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11 private facilities to administer free COVID-19 jabs

Observer staff reporter

Tuesday, September 28, 2021

More Jamaicans will be able to get inoculated against the novel coronavirus as 11 private facilities have joined the national vaccination programme in an effort to help achieve the goal of herd immunity.

The development comes in response to the Ministry of Health and Wellness's invitation to the private sector, through a request for quotation, to expand vaccination access points.

Addressing the virtual signing ceremony for private facilities yesterday, Health and Wellness Minister Dr Christopher Tufton welcomed the public-private partnership, noting that it marked an important development in attempts to have 65 per cent of the population vaccinated by March 2022.

“We are very proud of the entities selected and we believe that they are very qualified technically and otherwise to be a part of this process. We are happy to partner with them, of course, in a way that allows the public health technocrats to provide some oversight to ensure standards are maintained but nevertheless giving these entities the autonomy sufficient to inoculate,” he said.

The entities that will add to the existing 55 fixed vaccination sites are: Vein Centres of Jamaica, Health Plus Associates, Windsor Wellness Centre, Medical Associates, Dr Michelle Holt's practice at Nuttall Medical Centre, and Winchester Surgical and Medical Institute/Winchester Laboratory in Kingston; Online Medics and Portmore Health Complex in St Catherine; Baywest Wellness Hospital and Hospiten in St James; and Fontana Limited in Mandeville, Montego Bay, Kingston, Ocho Rios, and Savanna-la-Mar.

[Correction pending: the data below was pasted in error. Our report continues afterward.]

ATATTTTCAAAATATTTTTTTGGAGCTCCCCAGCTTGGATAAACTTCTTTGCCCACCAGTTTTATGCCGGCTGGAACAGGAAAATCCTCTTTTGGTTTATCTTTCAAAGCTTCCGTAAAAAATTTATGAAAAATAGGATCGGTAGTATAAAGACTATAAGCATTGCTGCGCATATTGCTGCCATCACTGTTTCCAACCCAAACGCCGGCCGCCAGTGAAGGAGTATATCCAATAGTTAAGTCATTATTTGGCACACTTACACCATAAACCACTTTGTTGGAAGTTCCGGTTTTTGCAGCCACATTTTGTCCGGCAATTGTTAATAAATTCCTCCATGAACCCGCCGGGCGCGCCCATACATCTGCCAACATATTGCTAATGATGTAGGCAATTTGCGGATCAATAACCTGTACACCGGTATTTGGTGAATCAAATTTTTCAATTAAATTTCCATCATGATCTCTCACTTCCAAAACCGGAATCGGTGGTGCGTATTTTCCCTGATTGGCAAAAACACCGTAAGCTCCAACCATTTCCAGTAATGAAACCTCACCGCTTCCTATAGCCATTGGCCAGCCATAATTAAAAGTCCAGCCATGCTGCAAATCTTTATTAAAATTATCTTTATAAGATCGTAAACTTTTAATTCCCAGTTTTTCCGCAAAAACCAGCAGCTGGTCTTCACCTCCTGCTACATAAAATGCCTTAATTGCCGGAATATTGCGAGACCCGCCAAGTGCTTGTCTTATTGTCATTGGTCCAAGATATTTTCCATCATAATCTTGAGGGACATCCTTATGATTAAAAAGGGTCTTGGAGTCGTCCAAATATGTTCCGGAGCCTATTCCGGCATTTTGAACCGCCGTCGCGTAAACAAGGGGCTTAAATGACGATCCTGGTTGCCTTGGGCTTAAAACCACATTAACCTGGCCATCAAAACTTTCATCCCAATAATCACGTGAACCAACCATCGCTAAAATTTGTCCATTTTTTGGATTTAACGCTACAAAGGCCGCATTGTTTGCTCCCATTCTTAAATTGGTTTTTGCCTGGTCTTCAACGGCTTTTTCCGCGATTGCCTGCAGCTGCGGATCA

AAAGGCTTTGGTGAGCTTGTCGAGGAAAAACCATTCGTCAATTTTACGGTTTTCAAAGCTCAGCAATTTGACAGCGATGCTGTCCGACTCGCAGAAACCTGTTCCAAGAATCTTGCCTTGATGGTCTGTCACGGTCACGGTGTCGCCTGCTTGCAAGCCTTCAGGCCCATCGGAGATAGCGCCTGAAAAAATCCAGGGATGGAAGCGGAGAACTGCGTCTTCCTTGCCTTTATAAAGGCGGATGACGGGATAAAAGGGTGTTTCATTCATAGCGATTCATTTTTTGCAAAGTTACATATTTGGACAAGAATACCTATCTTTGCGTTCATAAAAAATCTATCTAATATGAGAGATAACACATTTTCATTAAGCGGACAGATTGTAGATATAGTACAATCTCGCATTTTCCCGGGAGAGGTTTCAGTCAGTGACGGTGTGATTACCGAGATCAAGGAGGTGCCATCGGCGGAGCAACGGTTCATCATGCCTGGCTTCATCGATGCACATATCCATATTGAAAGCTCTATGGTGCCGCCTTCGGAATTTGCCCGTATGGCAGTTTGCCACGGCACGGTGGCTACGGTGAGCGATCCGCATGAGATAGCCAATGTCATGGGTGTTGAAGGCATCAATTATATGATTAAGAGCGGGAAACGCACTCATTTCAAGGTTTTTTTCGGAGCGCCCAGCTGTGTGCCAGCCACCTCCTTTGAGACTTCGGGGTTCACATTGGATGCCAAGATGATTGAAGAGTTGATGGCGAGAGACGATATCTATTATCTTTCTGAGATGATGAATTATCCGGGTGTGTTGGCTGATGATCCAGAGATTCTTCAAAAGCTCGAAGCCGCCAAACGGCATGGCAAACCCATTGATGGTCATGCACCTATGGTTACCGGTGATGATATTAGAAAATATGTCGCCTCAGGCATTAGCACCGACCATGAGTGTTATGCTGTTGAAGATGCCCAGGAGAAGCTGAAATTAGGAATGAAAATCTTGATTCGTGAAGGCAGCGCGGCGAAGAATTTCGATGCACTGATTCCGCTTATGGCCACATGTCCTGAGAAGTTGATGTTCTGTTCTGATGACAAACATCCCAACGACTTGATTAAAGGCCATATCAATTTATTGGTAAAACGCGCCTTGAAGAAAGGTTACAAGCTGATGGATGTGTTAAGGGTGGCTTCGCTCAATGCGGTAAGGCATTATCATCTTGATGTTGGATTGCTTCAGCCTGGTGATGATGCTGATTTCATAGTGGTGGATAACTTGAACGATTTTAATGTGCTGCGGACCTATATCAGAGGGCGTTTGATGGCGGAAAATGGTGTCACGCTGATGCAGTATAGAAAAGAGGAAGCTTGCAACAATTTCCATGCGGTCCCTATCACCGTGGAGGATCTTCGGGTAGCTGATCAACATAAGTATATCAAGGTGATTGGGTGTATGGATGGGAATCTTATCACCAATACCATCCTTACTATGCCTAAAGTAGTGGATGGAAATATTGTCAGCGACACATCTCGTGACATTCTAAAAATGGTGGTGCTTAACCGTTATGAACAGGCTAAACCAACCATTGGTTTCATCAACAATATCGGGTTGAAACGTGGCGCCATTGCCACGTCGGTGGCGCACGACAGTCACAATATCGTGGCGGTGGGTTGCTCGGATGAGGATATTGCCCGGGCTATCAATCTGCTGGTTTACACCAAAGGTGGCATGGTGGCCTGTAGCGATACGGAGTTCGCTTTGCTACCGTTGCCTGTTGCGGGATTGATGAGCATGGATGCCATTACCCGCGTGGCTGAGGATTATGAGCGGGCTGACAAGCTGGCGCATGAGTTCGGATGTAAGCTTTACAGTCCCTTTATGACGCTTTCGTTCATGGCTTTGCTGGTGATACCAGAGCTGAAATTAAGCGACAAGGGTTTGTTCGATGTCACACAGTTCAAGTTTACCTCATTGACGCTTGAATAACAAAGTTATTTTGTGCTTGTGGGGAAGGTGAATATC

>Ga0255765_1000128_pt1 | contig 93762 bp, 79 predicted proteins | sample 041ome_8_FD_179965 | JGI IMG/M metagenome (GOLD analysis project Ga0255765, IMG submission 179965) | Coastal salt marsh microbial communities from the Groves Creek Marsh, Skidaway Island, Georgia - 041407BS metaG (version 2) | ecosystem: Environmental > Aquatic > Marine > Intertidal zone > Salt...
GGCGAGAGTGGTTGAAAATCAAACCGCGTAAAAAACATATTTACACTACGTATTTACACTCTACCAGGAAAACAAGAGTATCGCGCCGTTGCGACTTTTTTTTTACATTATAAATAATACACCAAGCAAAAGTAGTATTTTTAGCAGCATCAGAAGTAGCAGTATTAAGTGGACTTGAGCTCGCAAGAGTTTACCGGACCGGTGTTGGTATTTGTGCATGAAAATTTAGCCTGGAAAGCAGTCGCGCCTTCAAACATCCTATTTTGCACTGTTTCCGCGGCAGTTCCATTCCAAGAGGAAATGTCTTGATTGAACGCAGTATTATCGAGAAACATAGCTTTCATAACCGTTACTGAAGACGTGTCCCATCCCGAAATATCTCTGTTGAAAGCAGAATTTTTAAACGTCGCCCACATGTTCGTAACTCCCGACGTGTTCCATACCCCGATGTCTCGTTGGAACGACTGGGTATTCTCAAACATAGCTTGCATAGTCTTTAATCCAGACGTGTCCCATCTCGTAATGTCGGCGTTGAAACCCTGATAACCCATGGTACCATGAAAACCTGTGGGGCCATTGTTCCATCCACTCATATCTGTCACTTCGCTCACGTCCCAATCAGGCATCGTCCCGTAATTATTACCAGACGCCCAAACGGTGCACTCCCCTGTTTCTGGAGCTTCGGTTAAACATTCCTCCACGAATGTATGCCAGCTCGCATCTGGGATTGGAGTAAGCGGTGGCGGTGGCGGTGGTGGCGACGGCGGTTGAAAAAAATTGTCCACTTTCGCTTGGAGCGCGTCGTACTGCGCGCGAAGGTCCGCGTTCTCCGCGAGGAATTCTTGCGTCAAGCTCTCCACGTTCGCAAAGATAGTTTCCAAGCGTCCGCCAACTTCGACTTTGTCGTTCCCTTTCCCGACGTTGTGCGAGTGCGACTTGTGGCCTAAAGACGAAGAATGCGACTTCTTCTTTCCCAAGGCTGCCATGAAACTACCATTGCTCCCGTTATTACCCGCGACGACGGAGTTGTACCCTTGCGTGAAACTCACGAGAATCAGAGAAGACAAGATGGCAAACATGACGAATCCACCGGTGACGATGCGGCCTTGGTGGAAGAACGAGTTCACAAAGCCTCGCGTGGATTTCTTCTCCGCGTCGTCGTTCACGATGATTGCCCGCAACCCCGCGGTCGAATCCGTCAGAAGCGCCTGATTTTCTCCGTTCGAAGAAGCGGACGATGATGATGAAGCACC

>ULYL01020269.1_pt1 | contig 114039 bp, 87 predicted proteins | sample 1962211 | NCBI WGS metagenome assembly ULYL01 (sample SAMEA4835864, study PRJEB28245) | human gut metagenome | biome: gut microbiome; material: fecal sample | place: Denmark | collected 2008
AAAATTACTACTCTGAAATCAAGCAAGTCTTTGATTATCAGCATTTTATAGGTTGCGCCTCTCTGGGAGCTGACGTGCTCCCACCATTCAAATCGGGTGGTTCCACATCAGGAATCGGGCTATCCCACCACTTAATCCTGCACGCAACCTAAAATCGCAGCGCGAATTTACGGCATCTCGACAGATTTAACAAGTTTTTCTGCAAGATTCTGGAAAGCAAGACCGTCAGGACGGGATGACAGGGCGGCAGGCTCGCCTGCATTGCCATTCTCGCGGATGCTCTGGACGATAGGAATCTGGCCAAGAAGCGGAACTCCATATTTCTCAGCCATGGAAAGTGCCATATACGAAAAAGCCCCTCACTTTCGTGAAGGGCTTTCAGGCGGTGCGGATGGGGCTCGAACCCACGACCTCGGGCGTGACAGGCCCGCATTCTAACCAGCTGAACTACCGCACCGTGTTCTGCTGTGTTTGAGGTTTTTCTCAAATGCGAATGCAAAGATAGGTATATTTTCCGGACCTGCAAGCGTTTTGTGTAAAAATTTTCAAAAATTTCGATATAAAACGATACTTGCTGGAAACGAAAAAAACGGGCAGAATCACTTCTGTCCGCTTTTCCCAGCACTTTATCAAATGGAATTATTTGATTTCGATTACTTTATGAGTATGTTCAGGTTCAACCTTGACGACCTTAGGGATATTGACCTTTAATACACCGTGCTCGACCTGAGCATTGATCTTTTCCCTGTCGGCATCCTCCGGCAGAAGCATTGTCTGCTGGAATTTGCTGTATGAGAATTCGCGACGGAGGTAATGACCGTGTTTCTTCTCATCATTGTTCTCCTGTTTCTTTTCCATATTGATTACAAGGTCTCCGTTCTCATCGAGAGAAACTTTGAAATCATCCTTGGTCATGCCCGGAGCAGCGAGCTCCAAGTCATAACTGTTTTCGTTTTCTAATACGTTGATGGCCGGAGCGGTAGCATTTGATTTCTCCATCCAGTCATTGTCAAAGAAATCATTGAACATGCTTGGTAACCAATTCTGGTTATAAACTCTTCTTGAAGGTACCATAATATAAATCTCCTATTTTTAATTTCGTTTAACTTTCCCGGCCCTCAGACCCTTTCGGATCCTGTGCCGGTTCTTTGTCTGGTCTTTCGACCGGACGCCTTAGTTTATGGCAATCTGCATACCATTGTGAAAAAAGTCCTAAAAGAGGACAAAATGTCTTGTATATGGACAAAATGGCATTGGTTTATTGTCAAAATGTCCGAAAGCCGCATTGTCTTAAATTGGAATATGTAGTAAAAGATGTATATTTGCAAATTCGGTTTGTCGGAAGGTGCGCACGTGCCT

The health minister noted that the private entities will be administering vaccines free of cost.

At this time, he said, they will be delivering the Oxford/AstraZeneca and Johnson & Johnson vaccines.

“We don't have Pfizer vaccine right now and we are working on that. Hopefully, that will be here soon. But you will have at least those two choices and the entities will have the capacity to collect their doses in a time period that allows them to store safely and, of course [have] all the other supporting equipment. All that we do at the National Arena or other locations, these entities will have to comply with it, so it is not a different system. It is the same system, same standard, but additional outlets,” Tufton explained.

He pointed out that the entities will not only be required to provide COVID-19 vaccination administration and processing of vaccination registration, but will also have to provide adequate staffing to accomplish vaccination, registration, address client questions and concerns, and have systems and COVID-19 protocols in place to handle possible urgent adverse events following vaccination.

Additionally, the facilities will have to secure sufficient quantities of vaccine-associated supplies (such as personal protective equipment and specialised storage equipment), maintain vaccine records and documentation, provide a completed Ministry of Health and Wellness COVID-19 Vaccination Card to vaccine recipients, and dispose of waste associated with the services.

Up to 9:00 am yesterday, Jamaica had administered 738,500 doses of COVID-19 vaccines, of which 499,035 were first doses, 214,070 were second doses and 25,395 were the single dose Johnson & Johnson.

Tufton said the ministry intends to expand the number of buses for the mobile vaccination programme in collaboration with some of the private entities, to take vaccines to Jamaicans as part of the Government's community distribution efforts.